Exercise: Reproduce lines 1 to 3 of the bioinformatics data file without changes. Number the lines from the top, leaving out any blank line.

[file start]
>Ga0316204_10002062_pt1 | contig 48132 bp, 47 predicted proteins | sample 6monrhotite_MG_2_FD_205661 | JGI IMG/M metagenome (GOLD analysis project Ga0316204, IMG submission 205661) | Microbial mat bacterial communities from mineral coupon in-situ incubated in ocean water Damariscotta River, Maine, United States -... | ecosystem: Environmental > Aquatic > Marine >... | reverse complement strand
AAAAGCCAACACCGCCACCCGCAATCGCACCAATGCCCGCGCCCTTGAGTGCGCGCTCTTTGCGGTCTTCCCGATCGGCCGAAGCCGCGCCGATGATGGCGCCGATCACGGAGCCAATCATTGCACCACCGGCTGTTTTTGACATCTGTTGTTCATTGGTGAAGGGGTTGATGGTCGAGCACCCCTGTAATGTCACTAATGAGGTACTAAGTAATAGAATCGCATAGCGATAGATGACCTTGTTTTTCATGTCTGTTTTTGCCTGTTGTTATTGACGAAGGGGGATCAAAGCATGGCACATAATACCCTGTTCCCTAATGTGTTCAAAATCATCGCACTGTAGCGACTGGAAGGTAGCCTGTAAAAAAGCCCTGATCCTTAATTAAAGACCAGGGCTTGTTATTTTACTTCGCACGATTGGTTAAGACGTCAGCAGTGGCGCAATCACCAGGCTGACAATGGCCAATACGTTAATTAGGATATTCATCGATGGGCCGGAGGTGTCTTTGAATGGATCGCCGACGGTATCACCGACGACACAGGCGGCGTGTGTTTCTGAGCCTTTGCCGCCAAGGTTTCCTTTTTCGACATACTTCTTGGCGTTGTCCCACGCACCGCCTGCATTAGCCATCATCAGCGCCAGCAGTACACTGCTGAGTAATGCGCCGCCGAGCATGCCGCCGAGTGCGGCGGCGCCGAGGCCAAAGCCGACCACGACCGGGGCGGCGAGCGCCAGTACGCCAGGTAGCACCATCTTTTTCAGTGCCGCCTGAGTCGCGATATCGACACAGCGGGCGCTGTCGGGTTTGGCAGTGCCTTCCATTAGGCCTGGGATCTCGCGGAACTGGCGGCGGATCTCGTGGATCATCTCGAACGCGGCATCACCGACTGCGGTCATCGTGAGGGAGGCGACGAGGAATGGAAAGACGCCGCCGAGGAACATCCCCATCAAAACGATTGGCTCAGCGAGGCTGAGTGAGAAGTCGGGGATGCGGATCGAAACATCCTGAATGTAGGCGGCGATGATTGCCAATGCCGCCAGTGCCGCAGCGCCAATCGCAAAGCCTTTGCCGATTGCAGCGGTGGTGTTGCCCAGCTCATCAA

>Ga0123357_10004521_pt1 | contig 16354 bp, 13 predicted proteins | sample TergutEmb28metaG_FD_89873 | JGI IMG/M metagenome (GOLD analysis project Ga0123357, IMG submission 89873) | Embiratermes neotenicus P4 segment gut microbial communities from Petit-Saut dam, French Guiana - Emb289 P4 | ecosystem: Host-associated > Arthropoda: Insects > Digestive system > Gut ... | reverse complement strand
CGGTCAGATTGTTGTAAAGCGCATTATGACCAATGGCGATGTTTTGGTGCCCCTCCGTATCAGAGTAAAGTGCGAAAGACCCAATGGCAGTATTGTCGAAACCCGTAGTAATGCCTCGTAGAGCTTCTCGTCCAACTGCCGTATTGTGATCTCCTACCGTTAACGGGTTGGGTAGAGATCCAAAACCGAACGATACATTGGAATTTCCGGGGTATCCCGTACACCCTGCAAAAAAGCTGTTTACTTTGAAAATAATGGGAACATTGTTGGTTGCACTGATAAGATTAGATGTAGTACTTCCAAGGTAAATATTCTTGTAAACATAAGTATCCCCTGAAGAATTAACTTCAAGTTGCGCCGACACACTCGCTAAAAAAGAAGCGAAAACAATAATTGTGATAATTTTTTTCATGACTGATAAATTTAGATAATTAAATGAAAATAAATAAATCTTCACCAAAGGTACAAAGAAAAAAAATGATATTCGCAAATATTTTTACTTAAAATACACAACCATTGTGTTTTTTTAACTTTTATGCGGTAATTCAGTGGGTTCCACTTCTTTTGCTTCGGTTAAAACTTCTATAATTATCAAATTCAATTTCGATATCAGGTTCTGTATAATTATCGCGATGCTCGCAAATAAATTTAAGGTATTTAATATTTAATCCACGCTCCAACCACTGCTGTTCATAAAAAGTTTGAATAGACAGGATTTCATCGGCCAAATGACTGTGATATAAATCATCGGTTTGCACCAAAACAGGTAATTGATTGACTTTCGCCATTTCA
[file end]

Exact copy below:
>Ga0316204_10002062_pt1 | contig 48132 bp, 47 predicted proteins | sample 6monrhotite_MG_2_FD_205661 | JGI IMG/M metagenome (GOLD analysis project Ga0316204, IMG submission 205661) | Microbial mat bacterial communities from mineral coupon in-situ incubated in ocean water Damariscotta River, Maine, United States -... | ecosystem: Environmental > Aquatic > Marine >... | reverse complement strand
AAAAGCCAACACCGCCACCCGCAATCGCACCAATGCCCGCGCCCTTGAGTGCGCGCTCTTTGCGGTCTTCCCGATCGGCCGAAGCCGCGCCGATGATGGCGCCGATCACGGAGCCAATCATTGCACCACCGGCTGTTTTTGACATCTGTTGTTCATTGGTGAAGGGGTTGATGGTCGAGCACCCCTGTAATGTCACTAATGAGGTACTAAGTAATAGAATCGCATAGCGATAGATGACCTTGTTTTTCATGTCTGTTTTTGCCTGTTGTTATTGACGAAGGGGGATCAAAGCATGGCACATAATACCCTGTTCCCTAATGTGTTCAAAATCATCGCACTGTAGCGACTGGAAGGTAGCCTGTAAAAAAGCCCTGATCCTTAATTAAAGACCAGGGCTTGTTATTTTACTTCGCACGATTGGTTAAGACGTCAGCAGTGGCGCAATCACCAGGCTGACAATGGCCAATACGTTAATTAGGATATTCATCGATGGGCCGGAGGTGTCTTTGAATGGATCGCCGACGGTATCACCGACGACACAGGCGGCGTGTGTTTCTGAGCCTTTGCCGCCAAGGTTTCCTTTTTCGACATACTTCTTGGCGTTGTCCCACGCACCGCCTGCATTAGCCATCATCAGCGCCAGCAGTACACTGCTGAGTAATGCGCCGCCGAGCATGCCGCCGAGTGCGGCGGCGCCGAGGCCAAAGCCGACCACGACCGGGGCGGCGAGCGCCAGTACGCCAGGTAGCACCATCTTTTTCAGTGCCGCCTGAGTCGCGATATCGACACAGCGGGCGCTGTCGGGTTTGGCAGTGCCTTCCATTAGGCCTGGGATCTCGCGGAACTGGCGGCGGATCTCGTGGATCATCTCGAACGCGGCATCACCGACTGCGGTCATCGTGAGGGAGGCGACGAGGAATGGAAAGACGCCGCCGAGGAACATCCCCATCAAAACGATTGGCTCAGCGAGGCTGAGTGAGAAGTCGGGGATGCGGATCGAAACATCCTGAATGTAGGCGGCGATGATTGCCAATGCCGCCAGTGCCGCAGCGCCAATCGCAAAGCCTTTGCCGATTGCAGCGGTGGTGTTGCCCAGCTCATCAA

>Ga0123357_10004521_pt1 | contig 16354 bp, 13 predicted proteins | sample TergutEmb28metaG_FD_89873 | JGI IMG/M metagenome (GOLD analysis project Ga0123357, IMG submission 89873) | Embiratermes neotenicus P4 segment gut microbial communities from Petit-Saut dam, French Guiana - Emb289 P4 | ecosystem: Host-associated > Arthropoda: Insects > Digestive system > Gut ... | reverse complement strand